They adopted Gaelic forms of their surnames as well. Some who had names with the “fitz” prefix went with the mac form (“fitz” derives from “fils,” meaning “son” in French):

Mac Gearailt = Son of Gerald = Fitzgerald

Most, however, simply adopted a more Gaelic spelling and pronunciation for their Norman surnames:

Seoigh  (Anglicized as “Joyce”)

de Burca (Anglicized as “Burke”)

de Paor (Anglicized as “Power”)

Some had their surnames translated literally. For example, “Walsh” (a form of the word “Welsh”) became Breatnach: Irish for a Welsh person.

These names never sported a “Mac” or “Ó,” but are undeniably Irish!

The English and the Anglo-Irish


There’s little doubt that the English left their mark as well. In fact, the man that many consider the quintessential Irish poet, William Butler Yeats, had a surname that was of English origin.

“Yeats” is still quite a common surname in Ireland, as are other names of English origin, particularly occupational names, such as “Cooper,” “Baker,” and “Smith.”

Some of these names don’t have natural Irish language forms in and of themselves, at least not in the traditional Gaelic patronymic sense, though they can be “Gaelicized.”

Occupational names, or English names ending in “son” (such as “Williamson”) can easily be adapted to the “mac” form (you’ll see “Williamson” rendered as “Mac Liam,” for example).

In other cases, often the names are simply written in Irish phonetically, though sometimes the Norman “de” prefix will be added.

Generally speaking, any name that is associated with Ireland long enough will eventually acquire its own form in the Irish language, though it may or may not acquire a Gaelic prefix along the way.

So don’t despair “if you lack the Ó or Mac”!

Perhaps your name lost its prefix when it was Anglicized, or perhaps it never had one to begin with, but that doesn’t mean it’s any less Irish!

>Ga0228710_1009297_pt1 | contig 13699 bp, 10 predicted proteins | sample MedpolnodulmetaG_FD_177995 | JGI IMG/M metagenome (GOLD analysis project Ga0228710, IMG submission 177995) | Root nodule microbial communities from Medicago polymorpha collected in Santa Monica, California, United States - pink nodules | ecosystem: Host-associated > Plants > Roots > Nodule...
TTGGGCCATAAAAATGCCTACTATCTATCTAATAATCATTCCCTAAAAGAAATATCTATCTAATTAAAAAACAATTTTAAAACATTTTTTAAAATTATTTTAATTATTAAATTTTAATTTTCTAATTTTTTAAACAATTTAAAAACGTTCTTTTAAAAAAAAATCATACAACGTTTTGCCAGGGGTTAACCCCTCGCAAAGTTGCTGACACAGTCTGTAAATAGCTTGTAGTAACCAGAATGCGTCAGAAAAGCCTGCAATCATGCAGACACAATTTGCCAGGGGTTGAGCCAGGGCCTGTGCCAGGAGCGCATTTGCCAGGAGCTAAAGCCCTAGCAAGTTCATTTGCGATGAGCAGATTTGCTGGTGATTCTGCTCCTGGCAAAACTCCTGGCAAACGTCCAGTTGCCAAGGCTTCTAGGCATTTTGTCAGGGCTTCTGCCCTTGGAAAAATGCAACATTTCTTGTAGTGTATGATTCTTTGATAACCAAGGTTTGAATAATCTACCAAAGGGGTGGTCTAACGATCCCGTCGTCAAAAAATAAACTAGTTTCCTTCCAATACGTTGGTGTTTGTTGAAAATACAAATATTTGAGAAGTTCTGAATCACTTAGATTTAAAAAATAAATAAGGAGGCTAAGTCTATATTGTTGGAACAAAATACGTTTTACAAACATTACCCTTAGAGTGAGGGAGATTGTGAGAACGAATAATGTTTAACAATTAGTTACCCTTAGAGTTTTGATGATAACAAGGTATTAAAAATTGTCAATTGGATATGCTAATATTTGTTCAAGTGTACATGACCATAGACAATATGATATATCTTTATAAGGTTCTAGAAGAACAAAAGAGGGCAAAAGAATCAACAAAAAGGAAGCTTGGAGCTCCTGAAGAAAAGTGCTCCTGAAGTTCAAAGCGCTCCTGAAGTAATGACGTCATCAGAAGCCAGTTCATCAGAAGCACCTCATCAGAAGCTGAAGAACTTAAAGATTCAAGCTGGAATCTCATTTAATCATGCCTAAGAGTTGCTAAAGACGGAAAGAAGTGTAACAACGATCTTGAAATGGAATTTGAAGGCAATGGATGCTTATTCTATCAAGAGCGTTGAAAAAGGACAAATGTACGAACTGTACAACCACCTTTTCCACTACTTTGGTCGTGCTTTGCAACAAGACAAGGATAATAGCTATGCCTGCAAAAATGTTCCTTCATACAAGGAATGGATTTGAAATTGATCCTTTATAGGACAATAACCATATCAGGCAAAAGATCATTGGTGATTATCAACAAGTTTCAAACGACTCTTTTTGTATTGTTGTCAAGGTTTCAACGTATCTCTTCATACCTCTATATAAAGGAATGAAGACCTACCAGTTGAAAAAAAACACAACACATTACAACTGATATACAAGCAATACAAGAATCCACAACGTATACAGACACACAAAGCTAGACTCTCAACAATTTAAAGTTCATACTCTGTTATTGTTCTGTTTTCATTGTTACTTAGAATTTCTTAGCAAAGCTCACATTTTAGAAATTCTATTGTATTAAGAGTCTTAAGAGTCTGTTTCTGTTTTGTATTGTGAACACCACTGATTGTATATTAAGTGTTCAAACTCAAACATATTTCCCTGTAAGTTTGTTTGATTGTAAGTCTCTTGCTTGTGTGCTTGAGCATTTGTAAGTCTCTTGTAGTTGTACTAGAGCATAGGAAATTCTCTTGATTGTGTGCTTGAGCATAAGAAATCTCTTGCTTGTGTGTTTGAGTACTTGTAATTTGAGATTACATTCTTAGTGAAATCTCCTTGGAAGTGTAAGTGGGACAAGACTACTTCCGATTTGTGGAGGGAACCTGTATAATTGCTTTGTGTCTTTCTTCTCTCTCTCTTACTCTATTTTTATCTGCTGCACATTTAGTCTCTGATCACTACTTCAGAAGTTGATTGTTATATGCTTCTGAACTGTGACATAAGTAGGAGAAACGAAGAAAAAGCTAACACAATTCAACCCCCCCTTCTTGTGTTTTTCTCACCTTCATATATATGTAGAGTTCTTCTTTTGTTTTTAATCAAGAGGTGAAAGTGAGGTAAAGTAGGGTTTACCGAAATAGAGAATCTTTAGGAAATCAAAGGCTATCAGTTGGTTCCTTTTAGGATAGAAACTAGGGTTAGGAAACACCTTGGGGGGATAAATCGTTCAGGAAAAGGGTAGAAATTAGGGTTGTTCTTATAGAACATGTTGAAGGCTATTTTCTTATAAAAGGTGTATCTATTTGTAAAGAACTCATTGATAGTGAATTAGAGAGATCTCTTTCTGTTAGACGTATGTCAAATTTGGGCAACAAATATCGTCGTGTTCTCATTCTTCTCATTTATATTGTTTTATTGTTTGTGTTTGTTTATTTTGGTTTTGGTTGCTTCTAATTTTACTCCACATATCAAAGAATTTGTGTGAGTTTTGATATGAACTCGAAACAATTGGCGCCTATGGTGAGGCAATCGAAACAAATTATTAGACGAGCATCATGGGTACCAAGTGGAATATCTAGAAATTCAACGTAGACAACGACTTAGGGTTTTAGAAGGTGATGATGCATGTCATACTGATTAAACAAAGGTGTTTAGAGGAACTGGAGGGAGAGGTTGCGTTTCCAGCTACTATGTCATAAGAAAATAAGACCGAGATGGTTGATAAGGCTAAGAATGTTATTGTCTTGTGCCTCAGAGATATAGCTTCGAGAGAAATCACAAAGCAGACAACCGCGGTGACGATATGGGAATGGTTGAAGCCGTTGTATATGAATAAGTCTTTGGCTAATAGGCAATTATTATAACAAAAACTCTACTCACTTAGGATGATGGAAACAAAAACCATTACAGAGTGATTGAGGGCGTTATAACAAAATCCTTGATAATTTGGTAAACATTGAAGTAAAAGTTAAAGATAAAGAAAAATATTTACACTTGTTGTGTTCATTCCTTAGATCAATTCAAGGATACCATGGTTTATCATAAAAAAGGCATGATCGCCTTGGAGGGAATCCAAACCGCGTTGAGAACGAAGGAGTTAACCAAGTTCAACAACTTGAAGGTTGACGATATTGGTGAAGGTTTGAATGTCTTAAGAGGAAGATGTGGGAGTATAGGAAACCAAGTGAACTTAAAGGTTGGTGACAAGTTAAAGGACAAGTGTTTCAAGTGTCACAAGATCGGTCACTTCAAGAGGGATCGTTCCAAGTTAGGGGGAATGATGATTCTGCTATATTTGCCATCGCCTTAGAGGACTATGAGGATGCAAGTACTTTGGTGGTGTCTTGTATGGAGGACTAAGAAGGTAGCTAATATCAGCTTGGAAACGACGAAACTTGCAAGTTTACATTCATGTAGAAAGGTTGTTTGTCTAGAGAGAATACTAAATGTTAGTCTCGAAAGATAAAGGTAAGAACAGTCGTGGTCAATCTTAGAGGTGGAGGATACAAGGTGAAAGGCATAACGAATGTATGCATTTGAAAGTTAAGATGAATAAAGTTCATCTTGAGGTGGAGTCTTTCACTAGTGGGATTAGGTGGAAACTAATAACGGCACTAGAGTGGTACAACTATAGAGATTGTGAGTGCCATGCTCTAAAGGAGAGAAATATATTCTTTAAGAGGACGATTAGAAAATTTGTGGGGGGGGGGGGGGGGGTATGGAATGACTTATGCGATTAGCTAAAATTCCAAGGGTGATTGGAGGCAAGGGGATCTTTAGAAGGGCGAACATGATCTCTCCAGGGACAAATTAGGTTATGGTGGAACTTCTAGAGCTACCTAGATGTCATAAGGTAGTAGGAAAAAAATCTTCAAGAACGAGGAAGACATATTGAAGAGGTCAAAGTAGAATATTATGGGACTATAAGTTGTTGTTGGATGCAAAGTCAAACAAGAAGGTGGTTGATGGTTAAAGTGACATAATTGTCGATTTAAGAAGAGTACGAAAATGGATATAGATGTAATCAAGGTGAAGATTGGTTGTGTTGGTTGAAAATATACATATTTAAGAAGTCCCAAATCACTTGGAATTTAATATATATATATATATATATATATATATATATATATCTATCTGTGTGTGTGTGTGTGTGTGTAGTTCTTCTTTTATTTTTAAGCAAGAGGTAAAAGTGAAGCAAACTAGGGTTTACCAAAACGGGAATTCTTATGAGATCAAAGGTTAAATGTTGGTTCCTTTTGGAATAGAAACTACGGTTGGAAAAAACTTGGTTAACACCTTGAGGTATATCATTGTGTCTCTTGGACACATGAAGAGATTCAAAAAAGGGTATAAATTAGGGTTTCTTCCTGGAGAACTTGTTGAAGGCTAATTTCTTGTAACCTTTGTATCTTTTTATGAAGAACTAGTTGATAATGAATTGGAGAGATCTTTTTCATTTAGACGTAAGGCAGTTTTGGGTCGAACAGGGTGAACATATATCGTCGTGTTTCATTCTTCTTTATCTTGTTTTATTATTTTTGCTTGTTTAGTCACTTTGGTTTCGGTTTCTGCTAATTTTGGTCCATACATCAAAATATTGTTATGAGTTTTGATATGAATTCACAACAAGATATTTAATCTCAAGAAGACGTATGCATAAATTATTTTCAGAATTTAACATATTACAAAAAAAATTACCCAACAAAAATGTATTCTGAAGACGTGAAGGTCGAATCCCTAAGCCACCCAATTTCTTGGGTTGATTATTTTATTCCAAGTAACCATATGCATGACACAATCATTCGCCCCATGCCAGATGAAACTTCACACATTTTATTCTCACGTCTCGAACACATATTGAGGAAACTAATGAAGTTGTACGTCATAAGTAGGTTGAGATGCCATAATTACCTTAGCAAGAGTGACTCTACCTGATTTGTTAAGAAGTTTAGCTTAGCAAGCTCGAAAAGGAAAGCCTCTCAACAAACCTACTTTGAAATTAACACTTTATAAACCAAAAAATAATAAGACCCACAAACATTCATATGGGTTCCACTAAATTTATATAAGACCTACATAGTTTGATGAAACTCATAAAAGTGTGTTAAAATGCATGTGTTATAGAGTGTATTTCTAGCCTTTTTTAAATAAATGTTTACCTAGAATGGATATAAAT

Did you find this article helpful?

Did you know all this about Irish surnames before? Let us know your thoughts below!

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57 thoughts on “Irish Gaelic Surnames”

  1. Hi, my surname is pronounced in old Irish Mac-Ka-van-nyeh but also down the same blood line Mac-ka-V-nah. Its spelt in English McAvany/McAvena, but pronounced in old irish. My dad says the original pronunciation
    is Mac-ka-V-nah. What would be the old irish spelling?

  2. Haigh Siobhan, Tá ceist agam.

    I was married recently and have always had my name as gaeilge I used to have a Ní in my name, my husbands surname is, as the article says, a non-irish name that took on irish phonetically, béataigh, do i just leave it simply, (my name) Béataigh or (my name) Uí Béataigh.

    1. A Aisling, a chara,

      Comhghairdeachas! As your husband’s name does not have Ó or Mac before it, I would see no reason to now add Uí or any other such form before it. I am not completely certain if Béataigh should have a séimhiú/lenition, however. I cannot find examples of the female forms of Béataigh in any surname databases I am aware of. Another surname that doesn’t have any Ó or Mac is Breatnach (Walsh) and when it’s a woman’s name, it takes a séimhiú and becomes Bhreatnach. I am, however, unsure if this is how Béataigh is.

      Sorry that I could not be of more help!


  3. Hi Siobhan, I have found your articles and advice really informative.